The Redskins Are a Dangerous Playoff Team Even Without RG3

Zach KruseSenior Analyst IDecember 17, 2012

Dec 16, 2012; Cleveland, OH, USA;Washington Redskins quarterback Robert Griffin III (left) talks with Washington Redskins quarterback Rex Grossman (8) in the first quarter against the Cleveland Browns at Cleveland Browns Stadium. Mandatory Credit: David Richard-USA TODAY Sports

The Washington Redskins are likely returning quarterback Robert Griffin III for the final two games of 2012, but a win over the Cleveland Browns Sunday showed this team can still be dangerous without its transcendent quarterback. 

The reasons are very simple: Washington has an offense built around one of the NFL's top running games and taking care of the football, and a defense that can get takeaways and stop the run. 

The combination of winning the trenches and turnover battle typically translates into a difficult team to beat come postseason time. 

Granted, this is not to take away from what Griffin III has added to the Redskins. He's a unique and special talent who can make this team even more dangerous in January. His return from a sprained LCL in his knee gives the Redskins a real shot at winning the NFC East outright this season. 

But the improvements in Washington run deeper than just Griffin III, and the Redskins' ability to win a game (or games, if you count the comeback against the Ravens in Week 14) without Griffin III shows how far this team has come over the last couple of months. 

Below, we'll use screen grabs from the Redskins' win over the Cleveland Browns Sunday to illustrate how this team can be a dangerous one in the NFC postseason. 


Winning the Trenches

Any conservation about the Redskins has to start with running the football (first in the NFL) and stopping the run (sixth).

Early on Sunday, Washington's defense made it clear that Cleveland running back Trent Richardson wasn't going to have much in terms of space. 

On this 2nd-and-10 play in the first quarter, the Browns run Richardson in a crack-back counter. Cleveland's play call is a strong one, and the execution early on looks promising. No penetration is allowed from the defensive line, and the tight end successfully kicks out the weakside linebacker. 

But here's where the Redskins make the play in their favor. The defensive line holds its ground at the point, and there isn't an offensive lineman able to get to the second level. 

While there's an alley on the backside for Richardson, there's also two linebackers unblocked and waiting to make the stop. Richardson is met and dropped for no gain. After forcing 3rd-and-10, the Redskins get off the field on the next play. 

Unnoticed plays like these on early downs can be a big predictor of success on third downs, the money down in any NFL game.

With over 2,300 rushing yards, the Redskins are the NFL's most productive running team. Part of that has come from Griffin III's ability to make plays with his legs, but it's also because the Redskins win inside and have a back with enough talent to make things happen.

On this play in the third quarter, the Redskins get near the scoring doorstep because of a well-blocked run to the outside. In fact, it's picture-perfect execution and probably should have resulted in a touchdown. Either way, Washington was in the end zone three plays later.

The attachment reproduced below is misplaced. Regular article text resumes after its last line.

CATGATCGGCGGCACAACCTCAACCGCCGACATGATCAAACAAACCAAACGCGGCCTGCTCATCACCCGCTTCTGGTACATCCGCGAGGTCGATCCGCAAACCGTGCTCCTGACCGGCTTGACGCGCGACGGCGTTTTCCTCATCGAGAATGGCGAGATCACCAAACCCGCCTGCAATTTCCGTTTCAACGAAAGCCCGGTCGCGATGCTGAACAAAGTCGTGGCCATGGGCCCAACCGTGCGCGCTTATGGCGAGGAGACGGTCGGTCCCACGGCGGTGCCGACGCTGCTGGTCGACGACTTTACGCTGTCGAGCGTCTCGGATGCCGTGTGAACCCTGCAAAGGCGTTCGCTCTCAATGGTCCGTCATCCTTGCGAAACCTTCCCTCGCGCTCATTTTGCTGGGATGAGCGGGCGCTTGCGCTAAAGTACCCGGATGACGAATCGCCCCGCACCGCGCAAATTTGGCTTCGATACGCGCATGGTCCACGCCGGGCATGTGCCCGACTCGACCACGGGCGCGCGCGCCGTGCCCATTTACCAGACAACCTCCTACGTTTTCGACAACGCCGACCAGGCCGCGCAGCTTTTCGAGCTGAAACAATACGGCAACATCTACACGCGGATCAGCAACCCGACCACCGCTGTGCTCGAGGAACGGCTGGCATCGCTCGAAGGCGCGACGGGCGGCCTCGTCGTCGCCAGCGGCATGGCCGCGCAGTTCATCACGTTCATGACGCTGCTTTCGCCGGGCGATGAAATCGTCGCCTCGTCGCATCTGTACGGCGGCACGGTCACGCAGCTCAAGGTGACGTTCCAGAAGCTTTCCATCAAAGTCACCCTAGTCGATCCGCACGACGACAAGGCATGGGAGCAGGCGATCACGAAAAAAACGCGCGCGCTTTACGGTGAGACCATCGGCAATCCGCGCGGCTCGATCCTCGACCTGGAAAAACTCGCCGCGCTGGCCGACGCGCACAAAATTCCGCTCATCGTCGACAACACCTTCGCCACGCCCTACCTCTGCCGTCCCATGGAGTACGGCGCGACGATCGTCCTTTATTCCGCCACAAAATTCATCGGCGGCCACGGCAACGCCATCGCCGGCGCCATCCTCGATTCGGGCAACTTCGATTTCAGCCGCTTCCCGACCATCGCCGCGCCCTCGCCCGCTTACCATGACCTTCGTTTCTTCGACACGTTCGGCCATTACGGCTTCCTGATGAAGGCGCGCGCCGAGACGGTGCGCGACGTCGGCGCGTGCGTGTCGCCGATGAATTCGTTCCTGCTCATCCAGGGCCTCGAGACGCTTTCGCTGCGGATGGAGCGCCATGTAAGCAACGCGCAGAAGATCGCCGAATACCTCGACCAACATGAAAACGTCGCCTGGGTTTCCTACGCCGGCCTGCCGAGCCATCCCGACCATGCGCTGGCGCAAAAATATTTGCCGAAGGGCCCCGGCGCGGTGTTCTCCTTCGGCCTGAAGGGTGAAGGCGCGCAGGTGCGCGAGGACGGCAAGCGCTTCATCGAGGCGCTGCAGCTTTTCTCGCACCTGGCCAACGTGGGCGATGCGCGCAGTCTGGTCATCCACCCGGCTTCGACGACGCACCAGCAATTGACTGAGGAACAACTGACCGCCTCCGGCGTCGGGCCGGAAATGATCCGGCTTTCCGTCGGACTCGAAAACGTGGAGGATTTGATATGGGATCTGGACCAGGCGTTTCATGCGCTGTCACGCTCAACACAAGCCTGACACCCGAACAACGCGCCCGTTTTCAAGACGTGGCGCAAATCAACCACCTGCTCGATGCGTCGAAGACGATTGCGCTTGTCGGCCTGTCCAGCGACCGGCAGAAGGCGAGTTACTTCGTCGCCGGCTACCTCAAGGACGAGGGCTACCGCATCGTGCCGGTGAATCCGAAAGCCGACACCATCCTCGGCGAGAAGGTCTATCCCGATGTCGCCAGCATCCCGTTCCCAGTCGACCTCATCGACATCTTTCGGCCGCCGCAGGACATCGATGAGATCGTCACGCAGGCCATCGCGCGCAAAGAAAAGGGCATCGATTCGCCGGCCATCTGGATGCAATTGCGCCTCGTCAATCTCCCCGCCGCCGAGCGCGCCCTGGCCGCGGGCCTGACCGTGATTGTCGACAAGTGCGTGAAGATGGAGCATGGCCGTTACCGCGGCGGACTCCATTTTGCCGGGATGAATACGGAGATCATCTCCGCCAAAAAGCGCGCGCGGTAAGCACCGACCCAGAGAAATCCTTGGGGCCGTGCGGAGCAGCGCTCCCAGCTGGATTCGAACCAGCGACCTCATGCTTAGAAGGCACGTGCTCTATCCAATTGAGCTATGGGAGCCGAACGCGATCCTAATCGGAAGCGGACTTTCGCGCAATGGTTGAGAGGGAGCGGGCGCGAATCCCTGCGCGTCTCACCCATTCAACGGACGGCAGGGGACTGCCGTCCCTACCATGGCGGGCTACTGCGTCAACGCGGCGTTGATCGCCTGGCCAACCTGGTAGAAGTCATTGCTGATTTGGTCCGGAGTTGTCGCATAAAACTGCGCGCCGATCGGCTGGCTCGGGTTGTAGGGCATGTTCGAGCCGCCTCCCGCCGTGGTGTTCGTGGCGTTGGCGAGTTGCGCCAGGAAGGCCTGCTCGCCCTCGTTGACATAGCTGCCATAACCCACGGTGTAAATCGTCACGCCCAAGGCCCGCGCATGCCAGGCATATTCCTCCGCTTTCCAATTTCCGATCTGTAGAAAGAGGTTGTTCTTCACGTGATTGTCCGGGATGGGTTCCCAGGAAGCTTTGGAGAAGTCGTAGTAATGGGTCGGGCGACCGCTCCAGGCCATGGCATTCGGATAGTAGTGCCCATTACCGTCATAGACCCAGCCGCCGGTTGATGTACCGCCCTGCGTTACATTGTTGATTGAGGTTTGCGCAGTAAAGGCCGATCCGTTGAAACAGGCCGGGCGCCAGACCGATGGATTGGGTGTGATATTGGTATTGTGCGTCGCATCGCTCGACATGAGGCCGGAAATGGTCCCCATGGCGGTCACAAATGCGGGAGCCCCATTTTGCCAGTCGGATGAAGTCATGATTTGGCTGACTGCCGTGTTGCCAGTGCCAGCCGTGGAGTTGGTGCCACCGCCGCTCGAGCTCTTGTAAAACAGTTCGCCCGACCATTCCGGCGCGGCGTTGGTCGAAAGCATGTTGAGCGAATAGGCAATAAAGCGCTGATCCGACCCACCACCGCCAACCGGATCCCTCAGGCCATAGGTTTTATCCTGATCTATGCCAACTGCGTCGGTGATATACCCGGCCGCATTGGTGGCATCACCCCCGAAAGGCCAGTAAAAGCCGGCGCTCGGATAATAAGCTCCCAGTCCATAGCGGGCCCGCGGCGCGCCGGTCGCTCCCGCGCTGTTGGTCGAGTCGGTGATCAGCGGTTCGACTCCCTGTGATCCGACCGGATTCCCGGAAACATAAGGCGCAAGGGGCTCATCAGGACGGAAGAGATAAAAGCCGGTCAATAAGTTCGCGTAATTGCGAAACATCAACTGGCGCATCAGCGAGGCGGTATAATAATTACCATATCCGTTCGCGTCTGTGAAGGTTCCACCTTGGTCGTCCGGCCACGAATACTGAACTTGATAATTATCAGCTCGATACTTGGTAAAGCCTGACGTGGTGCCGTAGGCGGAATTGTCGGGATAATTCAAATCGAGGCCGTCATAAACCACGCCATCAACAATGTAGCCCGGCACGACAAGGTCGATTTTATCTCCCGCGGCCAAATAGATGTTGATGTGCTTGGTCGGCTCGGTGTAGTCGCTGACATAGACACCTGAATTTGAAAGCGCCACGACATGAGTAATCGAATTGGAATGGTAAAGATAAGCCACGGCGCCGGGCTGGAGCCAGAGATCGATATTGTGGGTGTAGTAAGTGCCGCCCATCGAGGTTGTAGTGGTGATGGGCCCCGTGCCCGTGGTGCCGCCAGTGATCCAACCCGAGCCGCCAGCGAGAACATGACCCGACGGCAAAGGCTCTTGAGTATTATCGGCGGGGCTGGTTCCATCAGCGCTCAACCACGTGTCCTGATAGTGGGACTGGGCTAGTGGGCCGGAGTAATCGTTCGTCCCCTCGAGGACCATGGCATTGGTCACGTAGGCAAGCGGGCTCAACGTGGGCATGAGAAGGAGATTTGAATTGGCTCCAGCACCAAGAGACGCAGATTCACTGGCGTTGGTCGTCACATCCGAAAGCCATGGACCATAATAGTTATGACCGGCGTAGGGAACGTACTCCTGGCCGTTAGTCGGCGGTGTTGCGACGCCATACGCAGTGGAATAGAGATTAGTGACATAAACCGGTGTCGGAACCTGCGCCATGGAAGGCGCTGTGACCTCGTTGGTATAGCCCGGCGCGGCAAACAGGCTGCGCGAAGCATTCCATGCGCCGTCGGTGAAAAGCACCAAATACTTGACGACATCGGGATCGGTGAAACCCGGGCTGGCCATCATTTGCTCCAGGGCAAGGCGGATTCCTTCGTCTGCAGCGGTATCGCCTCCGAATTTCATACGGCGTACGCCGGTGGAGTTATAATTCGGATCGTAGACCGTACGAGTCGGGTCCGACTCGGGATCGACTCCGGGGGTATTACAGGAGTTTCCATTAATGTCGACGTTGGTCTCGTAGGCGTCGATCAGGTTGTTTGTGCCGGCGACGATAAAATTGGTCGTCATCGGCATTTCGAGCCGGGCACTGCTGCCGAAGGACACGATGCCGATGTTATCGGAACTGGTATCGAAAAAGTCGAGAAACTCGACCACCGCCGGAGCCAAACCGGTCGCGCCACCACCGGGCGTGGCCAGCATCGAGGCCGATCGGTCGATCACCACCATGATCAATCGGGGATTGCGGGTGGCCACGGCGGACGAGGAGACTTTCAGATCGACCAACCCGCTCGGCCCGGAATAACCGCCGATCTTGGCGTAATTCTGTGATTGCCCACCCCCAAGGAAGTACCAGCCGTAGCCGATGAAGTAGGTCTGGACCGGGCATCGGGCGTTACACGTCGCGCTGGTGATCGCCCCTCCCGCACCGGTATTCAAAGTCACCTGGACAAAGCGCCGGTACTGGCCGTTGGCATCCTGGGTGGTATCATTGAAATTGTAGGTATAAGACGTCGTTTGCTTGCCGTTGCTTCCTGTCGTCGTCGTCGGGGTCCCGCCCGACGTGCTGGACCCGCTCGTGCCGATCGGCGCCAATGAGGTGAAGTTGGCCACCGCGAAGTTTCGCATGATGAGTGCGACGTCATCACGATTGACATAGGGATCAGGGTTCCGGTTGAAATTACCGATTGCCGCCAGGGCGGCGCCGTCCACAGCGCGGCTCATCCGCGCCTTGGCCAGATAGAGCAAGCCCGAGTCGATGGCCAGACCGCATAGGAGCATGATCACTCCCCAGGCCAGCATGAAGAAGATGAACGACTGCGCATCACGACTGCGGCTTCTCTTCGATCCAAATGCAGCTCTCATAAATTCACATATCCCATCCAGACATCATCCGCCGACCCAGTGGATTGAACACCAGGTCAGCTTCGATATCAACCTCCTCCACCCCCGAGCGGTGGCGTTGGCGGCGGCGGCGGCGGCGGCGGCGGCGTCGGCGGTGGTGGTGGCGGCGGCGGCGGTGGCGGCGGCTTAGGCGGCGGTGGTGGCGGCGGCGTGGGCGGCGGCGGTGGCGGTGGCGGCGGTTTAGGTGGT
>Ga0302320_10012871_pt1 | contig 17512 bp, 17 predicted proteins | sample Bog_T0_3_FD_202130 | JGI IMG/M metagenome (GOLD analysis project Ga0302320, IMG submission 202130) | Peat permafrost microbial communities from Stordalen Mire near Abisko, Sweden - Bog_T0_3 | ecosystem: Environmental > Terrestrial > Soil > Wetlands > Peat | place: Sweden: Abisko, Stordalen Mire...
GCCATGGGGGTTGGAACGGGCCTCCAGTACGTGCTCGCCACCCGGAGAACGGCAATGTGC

The call here is a strong side pitch to rookie Alfred Morris. As the play stretches outside, the Redskins block the perimeter and seal off any backside pursuit.

The receiver (Santana Moss) and tight end (Logan Paulson) each stick their blocks, and any movement down the line of scrimmage from the defensive line is walled off by the left tackle (Trent Williams). From there, Morris follows his fullback through the alley and should score. Only a shoestring tackle from the secondary pursuit denies that chance.

However, the play serves to highlight how well the Redskins have executed in the running game. Griffin III's ability in the read option has helped in that area, but Washington was still able to go over 120 yards with Kirk Cousins in the game Sunday.

Execution up front is the main reason why Washington can dominate teams on the ground. 


Winning the Turnover Differential  

There's no doubting the effect turnovers have had on the Redskins' current five-game winning streak. Washington is plus-six in turnover differential over the life of the streak, including 10 takeaways and just four giveaways. 

Even during the 3-6 start, the Redskins were on the plus side of turnovers. 

Sunday against the Browns, Cousins threw an interception early that eventually led to a Cleveland touchdown. But after settling down, the Redskins played clean football the final 50 or so minutes and ran away on the scoreboard. 

Later on, two forced turnovers in the second half contributed to 10 points.

Part of playing clean football on offense is Washington's ability to run the football, which opens up easy throws off play-action. After a shaky start, Cousins had easy throws to make against predictable coverages. Even inexperienced quarterbacks can avoid mistakes in these situations. 

In fact, the Redskins' seven interceptions this season are the least in the NFL.

The defense's 17 interceptions are the sixth-most. 

There is no question that the Redskins are a more dangerous team with Griffin III under center. Everything Washington does well on offense is amplified with him healthy. 

But Sunday proved that Washington has a framework in place this season that allows success to happen, regardless of the player under center.

The ability to dominate in the trenches and on the turnover sheet—on display again Sunday in Cleveland—can make the Redskins a dangerous team come playoff time.